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For example the words given here

Whoever falsely makes, forges, counterfeits, mutilates, or alters any passport or instrument purporting to be a passport, with intent that the same may be used;

or here

knowingly removes, obliterates, tampers with, or alters an identification number for a motor vehicle or motor vehicle part;

  • Intuitively, for the vehicle IDs, alter would mean to change the number whereas tamper could mean doing something else to it to make it not reveal the info it exists to reveal (not being an expert in committing such crimes, I can't go any better on specifics). – A.fm. Nov 17 '18 at 19:55
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    This is really an English language and definition question and not one that deals with strictly legal terminology, so it belongs on english.stackexchange.com – BlueDogRanch Nov 17 '18 at 19:56
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    This is a question about the legal meaning of terminology often used in laws and regulations. As such, it belongs here. – David Siegel Nov 17 '18 at 20:50
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"Tamper" implies action taken with intend to improperly change the meaning. "Alter" simply means "change". "Mutilate" simply means "damage" but in this context implies "Make unreadable". "Obliterates" here means 'make unreadable" or "remove".

As a practical matter, there is not much if any difference between these words in this context, and no authority will spend any time at all considering whether some action is 'tampering" or "mutilation". The word "or" is used precisely to avoid such arguments. Any of these shades of meaning is equally forbidden.

English-language laws and regulations often specify multiple synonyms or near-synonyms , connecting them with "or" so that anything within the more general scope of the concept is included. Charles Rembar, in his book The Law of the Land, asserted that this dated to the period in England shortly after the Norman Conquest, and that lawyers tended to include equivalent terms from Latin, Norman French, and English. He mentions such combinations as "Give, devise, and bequeath" and "Promise, covenant, and agree" as typical and often-used examples of this tendency.

When this sort of multiple terminology is used, it is generally only useful to try to understand what is covered by the combined phrase, and of no value to try to determine which term covers which part of the concept.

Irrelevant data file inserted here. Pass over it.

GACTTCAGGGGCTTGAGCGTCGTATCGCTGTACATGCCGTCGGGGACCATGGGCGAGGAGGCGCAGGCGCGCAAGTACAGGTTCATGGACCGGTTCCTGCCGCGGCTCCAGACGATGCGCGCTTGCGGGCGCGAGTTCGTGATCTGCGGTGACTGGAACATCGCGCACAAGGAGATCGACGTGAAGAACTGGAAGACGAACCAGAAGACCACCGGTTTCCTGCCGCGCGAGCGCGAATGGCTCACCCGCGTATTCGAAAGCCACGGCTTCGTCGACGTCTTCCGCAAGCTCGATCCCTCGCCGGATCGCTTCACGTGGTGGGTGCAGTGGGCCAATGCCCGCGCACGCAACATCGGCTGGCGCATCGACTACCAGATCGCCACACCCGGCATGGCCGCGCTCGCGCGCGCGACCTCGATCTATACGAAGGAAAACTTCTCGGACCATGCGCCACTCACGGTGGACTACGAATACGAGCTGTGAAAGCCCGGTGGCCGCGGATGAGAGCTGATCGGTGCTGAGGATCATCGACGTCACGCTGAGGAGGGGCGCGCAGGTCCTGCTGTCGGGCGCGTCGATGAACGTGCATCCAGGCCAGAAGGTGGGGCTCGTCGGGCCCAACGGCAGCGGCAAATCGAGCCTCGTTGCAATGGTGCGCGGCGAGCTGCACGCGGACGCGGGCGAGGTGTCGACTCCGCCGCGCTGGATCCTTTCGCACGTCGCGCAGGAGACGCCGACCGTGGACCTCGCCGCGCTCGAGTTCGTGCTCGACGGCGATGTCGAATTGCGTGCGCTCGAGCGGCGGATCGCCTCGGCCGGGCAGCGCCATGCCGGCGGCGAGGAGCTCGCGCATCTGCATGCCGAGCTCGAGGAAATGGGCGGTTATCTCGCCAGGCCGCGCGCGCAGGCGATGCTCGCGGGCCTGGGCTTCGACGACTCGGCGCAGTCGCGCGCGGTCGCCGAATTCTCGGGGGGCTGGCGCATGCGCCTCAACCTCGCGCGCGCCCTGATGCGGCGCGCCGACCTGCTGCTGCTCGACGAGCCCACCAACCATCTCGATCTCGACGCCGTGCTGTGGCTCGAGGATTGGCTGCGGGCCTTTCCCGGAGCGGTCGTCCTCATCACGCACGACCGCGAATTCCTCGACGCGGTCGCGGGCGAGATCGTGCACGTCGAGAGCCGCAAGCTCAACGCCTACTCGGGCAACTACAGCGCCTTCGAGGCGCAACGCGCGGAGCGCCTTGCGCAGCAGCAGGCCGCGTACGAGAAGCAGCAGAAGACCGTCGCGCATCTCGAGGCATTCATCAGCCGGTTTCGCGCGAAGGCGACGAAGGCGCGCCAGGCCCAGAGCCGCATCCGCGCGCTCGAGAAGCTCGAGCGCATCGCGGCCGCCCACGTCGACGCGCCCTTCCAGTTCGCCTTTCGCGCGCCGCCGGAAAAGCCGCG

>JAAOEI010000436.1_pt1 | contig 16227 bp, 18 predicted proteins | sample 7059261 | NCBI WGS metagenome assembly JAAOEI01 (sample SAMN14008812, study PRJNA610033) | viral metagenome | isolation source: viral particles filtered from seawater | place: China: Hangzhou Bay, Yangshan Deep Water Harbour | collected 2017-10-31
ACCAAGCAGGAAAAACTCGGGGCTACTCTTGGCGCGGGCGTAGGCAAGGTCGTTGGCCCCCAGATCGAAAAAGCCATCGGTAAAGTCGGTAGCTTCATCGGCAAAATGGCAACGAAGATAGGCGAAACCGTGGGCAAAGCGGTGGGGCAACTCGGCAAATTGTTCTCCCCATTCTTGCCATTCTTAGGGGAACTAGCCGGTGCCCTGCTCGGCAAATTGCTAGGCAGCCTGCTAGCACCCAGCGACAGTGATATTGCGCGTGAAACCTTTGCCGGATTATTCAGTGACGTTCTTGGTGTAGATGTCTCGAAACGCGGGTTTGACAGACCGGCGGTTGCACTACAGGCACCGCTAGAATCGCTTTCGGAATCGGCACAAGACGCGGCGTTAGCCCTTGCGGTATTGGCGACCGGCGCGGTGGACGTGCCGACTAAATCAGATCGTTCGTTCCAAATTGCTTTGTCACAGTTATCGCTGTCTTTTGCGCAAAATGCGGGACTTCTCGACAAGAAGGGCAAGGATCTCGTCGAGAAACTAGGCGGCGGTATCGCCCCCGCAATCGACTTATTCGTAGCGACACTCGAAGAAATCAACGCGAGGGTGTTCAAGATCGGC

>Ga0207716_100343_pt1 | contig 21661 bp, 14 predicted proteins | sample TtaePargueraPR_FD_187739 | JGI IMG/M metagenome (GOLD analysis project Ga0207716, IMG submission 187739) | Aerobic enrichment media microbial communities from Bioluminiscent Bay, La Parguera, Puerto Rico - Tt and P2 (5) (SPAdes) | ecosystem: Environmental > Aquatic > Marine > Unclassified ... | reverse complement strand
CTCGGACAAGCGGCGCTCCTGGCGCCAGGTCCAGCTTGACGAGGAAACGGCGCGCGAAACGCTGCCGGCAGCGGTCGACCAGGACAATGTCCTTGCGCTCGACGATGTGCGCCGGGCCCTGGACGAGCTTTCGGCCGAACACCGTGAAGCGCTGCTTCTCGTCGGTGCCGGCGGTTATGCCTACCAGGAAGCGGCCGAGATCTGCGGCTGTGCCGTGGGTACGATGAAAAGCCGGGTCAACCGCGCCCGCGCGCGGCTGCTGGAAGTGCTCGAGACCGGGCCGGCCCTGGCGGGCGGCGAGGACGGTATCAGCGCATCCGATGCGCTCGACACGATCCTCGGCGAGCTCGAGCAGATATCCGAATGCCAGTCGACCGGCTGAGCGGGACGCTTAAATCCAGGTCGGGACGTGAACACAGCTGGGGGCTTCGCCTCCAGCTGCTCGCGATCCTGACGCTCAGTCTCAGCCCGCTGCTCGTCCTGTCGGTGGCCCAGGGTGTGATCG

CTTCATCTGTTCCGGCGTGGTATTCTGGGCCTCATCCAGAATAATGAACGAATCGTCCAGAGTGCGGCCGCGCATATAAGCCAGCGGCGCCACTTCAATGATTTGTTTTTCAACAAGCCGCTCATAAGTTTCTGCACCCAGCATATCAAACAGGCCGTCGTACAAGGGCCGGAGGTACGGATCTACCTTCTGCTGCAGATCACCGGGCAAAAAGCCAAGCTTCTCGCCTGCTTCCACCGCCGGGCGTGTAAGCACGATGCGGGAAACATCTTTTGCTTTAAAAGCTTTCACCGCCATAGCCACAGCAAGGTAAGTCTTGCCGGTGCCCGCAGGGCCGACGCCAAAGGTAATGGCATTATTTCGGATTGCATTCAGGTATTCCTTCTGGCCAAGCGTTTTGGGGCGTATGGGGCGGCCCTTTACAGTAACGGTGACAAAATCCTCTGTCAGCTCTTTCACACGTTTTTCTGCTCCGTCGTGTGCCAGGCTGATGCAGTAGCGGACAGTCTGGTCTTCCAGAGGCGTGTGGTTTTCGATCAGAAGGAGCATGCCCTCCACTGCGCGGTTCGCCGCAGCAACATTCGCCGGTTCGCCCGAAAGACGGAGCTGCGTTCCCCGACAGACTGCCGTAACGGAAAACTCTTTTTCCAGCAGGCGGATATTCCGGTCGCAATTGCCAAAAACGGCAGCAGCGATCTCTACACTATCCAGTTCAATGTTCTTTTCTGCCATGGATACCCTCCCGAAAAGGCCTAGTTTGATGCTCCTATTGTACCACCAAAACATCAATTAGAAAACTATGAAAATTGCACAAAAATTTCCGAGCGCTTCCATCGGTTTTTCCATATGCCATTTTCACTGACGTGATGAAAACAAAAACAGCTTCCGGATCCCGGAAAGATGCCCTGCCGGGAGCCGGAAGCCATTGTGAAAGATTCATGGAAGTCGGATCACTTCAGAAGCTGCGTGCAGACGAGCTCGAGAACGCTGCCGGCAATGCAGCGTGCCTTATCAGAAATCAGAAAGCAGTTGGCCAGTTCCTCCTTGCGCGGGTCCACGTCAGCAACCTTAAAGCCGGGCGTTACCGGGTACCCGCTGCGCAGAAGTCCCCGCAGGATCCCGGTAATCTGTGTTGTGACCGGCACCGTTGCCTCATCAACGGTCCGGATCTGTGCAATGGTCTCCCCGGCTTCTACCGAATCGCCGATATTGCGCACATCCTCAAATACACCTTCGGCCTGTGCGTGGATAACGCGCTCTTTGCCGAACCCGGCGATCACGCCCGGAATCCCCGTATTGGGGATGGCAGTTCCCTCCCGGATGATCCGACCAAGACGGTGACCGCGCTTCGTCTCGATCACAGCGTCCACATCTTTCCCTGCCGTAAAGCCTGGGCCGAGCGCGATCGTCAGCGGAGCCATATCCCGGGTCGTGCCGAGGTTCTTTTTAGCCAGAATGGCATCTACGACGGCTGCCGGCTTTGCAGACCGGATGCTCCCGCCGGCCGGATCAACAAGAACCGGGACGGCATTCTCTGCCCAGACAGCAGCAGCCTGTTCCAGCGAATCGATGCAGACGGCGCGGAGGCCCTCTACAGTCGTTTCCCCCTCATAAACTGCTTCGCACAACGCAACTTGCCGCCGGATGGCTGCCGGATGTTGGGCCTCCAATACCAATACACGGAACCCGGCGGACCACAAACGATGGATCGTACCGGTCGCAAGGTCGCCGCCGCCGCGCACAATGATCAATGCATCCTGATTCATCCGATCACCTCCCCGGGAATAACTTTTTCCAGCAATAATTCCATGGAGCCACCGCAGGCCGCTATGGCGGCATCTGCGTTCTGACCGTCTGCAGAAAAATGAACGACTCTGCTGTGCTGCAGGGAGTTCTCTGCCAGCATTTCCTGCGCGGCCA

In the cited cases, anyone who tries to change a passport to say something that the government didn't intend, or who tries to damage or destroy a passport, or anything similar, would be guilty of the forbidden act. And similarly, anyone who tries to make an MVID read differently, or to make it unreadable, would be guilty.

  • Thanks. That's a good answer. When the words are changed into passive or into adjectives ie tampered, altered, mutilated, some words appear more malicious than others. Only "tampered" seems to imply intent. For greater clarity: are tampered, mutilated or altered documents always "false?" Does "alter" always refer to unauthorized alterations? On who would the burden of proof be to show whether or not an alteration is authorized/unauthorized? – uberqe Nov 18 '18 at 4:49
  • @uberqe: An alteration may be authorized or not, and may be false or not. Note that your first quote starts "Whoever falsely makes,..." and goes on to say "...with the intent that..." Those statements of intent are essential to the crime. and imply the malice or wrongdoing that a word such as "alter" does not. The entire law or regulation often matters, not just a single word. The word has meaning as part of the law, and must be read in context. An alteration that corrects an error may not make a false document. One meant to decisive will. – David Siegel Nov 18 '18 at 6:12
  • Thanks for the clarification. Is dishonest intent required to render a document "false?" An example could be a passport that has been damaged in some way without malicious intent. If someone uses that passport aware of the damage, but in ignorance of it being thereby voided, would he be guilty of the crime?>>Whoever willfully and knowingly uses, or attempts to use, or furnishes to another for use any such false, forged, counterfeited, mutilated, or altered passport..or any passport validly issued which has become void by the occurrence of any condition therein prescribed invalidating the same< – uberqe Nov 18 '18 at 6:34
  • @uberqe Your example doesn't sound to me as if it fits the "willfully and knowingly" part. But a different law about a different document might declare any altered document to be "false". Again the entire law may matter, and what counts as 'false" under one law may not under another. If I manually correct a typo is the document false? Perhaps. Depends on the specific law. – David Siegel Nov 18 '18 at 6:56

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